I can’t shoot you down. You may have a point. From my perspective we do not need SOEs at all. So, we do not need a special department for SOEs where one clueless cadre has supervision powers over another. The centralization of decision making is a critical design flaw at the hart of the economy. We need to decentralise decision making in order to reduce the risks.

When the risks of bad decisions are concentrated in Luthuli House, the system is fragile and unstable. One bad decision has a huge impact on the economy and on the lives of people. We need to spread the risks by decentralising decision making among many entrepreneurs who have skin in the game. This will create a more robust system with many small errors that do not hold a risk to the entire economy.

Government is too big a player in our economy. In fact, government is such a large player that there is no place left for entrepreneurs.

Agree completely; this was my slant when querying why SOE’s should make a profit. They shouldn’t exist. Equal, private, competitive is the only answer I see. Nothing in sight means disaster for money SA.

In an ideal world there would be no SOE, but in most countries there are things that are owned and run by the state.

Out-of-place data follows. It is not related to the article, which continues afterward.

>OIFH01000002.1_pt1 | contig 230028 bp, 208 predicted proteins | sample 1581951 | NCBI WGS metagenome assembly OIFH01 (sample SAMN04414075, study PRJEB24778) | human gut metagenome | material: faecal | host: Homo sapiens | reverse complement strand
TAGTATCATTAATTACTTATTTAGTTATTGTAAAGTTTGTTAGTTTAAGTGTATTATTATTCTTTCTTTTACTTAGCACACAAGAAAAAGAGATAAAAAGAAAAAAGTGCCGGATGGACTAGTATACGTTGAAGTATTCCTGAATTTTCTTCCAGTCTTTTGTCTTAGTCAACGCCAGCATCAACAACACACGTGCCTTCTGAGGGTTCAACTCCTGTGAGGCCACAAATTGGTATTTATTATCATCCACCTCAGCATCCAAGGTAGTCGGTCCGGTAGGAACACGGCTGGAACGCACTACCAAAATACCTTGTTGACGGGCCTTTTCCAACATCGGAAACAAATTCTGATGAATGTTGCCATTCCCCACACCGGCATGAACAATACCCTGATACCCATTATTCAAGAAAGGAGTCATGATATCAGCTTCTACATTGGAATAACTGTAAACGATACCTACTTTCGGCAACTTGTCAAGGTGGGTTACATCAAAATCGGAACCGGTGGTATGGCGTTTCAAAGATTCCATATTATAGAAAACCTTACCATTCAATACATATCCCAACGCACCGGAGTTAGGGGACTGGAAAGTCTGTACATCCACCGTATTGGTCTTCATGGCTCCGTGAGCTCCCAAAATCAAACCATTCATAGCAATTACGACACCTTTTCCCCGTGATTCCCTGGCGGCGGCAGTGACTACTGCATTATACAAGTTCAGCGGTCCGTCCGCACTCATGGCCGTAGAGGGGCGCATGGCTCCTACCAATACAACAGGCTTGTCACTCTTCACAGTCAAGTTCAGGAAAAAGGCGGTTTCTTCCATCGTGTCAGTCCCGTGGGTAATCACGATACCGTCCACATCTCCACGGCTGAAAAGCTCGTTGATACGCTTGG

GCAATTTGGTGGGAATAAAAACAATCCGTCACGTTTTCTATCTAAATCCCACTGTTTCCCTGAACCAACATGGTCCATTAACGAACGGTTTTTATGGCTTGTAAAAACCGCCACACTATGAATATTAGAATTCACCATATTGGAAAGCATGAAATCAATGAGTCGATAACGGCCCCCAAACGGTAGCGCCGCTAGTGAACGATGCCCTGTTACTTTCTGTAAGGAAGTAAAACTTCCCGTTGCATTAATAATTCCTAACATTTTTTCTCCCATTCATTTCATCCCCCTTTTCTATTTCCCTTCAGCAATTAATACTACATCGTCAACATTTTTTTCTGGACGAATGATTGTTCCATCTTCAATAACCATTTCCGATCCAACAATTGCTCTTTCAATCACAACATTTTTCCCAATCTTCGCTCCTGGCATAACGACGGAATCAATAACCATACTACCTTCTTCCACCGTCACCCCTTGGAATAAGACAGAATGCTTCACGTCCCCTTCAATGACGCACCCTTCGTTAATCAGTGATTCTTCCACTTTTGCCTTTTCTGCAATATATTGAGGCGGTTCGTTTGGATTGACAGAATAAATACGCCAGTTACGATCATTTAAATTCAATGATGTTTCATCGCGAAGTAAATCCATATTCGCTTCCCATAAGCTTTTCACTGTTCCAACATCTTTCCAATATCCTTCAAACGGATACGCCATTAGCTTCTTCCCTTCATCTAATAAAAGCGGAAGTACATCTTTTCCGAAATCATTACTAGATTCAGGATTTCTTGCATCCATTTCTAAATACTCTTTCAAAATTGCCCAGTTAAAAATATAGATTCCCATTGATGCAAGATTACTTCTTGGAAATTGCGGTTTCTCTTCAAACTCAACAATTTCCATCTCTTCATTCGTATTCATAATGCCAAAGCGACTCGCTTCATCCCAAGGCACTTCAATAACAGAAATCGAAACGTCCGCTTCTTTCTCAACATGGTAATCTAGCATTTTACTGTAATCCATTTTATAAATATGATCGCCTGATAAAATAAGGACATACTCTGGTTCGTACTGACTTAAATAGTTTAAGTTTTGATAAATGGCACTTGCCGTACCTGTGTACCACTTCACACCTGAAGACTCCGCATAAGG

Utilities are obvious – things where economics dictate that there should be a monopoly. How would two more companies try and do potable water for example? And if there is one, then imagine the scope for gouging.

But when the state has established national assets like Sasol, Eskom, Transnet, CEF, Iscor, SAA it must eventually get out of the way or let technocrats run it rather than policy people.

Goverments role is to create an environment for society to exist and flourish. That’s all that they should be responsible for, everything else the free market.

Do away with political parties and their businesses then we will see real change.

Agree, reduce the number of Ministries AND reduce the number of Provinces. Consider the costs of running nine provinces, each having their own MPL’s, duplicating responsibilities nine times!?
Huge waste of money and resources.

Most want Cosatu, who do not have the spine to stand in elections on its own, scrapped.

Bunch of useless individuals.

“We recognise that some of them are big and others are in a mess, but it does not justify that we need [them].” Wise observation which applies equally to most governments and most SA government ministries and SA Unions …

Why does COSATU let the government privatised all these department and get rid off the Department,.once privatised,then it bloated and COSATU highly paid member ,will be monitored by productivity,and over 50% will get the chop.By breaking them and relocating them to t compliant ministry,will result in more cadre deployment,in efficiency.
come on COSATU,let privatise,and then you will see how quickly these companies become profitable.

Cosatu may have a point.

Does anyone know what happened to the former minister of SOEs, Lynne Brown? Is she at Luthuli House now? Or did she subsequently join the EFF or another party?